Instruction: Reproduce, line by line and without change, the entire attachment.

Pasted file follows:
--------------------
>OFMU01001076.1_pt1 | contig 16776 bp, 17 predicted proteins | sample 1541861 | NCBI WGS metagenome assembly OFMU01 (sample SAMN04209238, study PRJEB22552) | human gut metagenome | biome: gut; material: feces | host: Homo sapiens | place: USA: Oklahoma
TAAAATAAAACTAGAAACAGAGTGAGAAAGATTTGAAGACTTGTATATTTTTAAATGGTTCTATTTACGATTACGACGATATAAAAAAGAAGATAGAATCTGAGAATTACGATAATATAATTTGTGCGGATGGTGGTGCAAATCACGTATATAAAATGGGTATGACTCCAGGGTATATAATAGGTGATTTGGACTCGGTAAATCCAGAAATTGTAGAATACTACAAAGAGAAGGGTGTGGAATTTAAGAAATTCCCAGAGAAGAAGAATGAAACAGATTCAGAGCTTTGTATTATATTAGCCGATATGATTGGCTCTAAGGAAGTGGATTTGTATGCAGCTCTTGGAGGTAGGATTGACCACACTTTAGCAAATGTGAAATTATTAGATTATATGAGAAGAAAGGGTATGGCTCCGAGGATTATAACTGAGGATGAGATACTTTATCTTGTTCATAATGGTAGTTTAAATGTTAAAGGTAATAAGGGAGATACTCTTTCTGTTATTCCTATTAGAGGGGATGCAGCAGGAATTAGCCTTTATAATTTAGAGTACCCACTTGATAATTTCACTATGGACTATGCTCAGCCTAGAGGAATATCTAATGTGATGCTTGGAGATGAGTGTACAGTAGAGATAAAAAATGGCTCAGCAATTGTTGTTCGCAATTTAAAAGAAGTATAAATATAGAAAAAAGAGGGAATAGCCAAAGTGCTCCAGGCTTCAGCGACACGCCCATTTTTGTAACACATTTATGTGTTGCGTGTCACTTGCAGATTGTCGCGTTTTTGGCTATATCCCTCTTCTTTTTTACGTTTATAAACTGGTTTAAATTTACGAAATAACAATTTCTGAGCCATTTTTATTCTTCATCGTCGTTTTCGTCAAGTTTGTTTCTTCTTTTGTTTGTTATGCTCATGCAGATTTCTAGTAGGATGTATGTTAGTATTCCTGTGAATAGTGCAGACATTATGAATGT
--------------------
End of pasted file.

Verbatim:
>OFMU01001076.1_pt1 | contig 16776 bp, 17 predicted proteins | sample 1541861 | NCBI WGS metagenome assembly OFMU01 (sample SAMN04209238, study PRJEB22552) | human gut metagenome | biome: gut; material: feces | host: Homo sapiens | place: USA: Oklahoma
TAAAATAAAACTAGAAACAGAGTGAGAAAGATTTGAAGACTTGTATATTTTTAAATGGTTCTATTTACGATTACGACGATATAAAAAAGAAGATAGAATCTGAGAATTACGATAATATAATTTGTGCGGATGGTGGTGCAAATCACGTATATAAAATGGGTATGACTCCAGGGTATATAATAGGTGATTTGGACTCGGTAAATCCAGAAATTGTAGAATACTACAAAGAGAAGGGTGTGGAATTTAAGAAATTCCCAGAGAAGAAGAATGAAACAGATTCAGAGCTTTGTATTATATTAGCCGATATGATTGGCTCTAAGGAAGTGGATTTGTATGCAGCTCTTGGAGGTAGGATTGACCACACTTTAGCAAATGTGAAATTATTAGATTATATGAGAAGAAAGGGTATGGCTCCGAGGATTATAACTGAGGATGAGATACTTTATCTTGTTCATAATGGTAGTTTAAATGTTAAAGGTAATAAGGGAGATACTCTTTCTGTTATTCCTATTAGAGGGGATGCAGCAGGAATTAGCCTTTATAATTTAGAGTACCCACTTGATAATTTCACTATGGACTATGCTCAGCCTAGAGGAATATCTAATGTGATGCTTGGAGATGAGTGTACAGTAGAGATAAAAAATGGCTCAGCAATTGTTGTTCGCAATTTAAAAGAAGTATAAATATAGAAAAAAGAGGGAATAGCCAAAGTGCTCCAGGCTTCAGCGACACGCCCATTTTTGTAACACATTTATGTGTTGCGTGTCACTTGCAGATTGTCGCGTTTTTGGCTATATCCCTCTTCTTTTTTACGTTTATAAACTGGTTTAAATTTACGAAATAACAATTTCTGAGCCATTTTTATTCTTCATCGTCGTTTTCGTCAAGTTTGTTTCTTCTTTTGTTTGTTATGCTCATGCAGATTTCTAGTAGGATGTATGTTAGTATTCCTGTGAATAGTGCAGACATTATGAATGT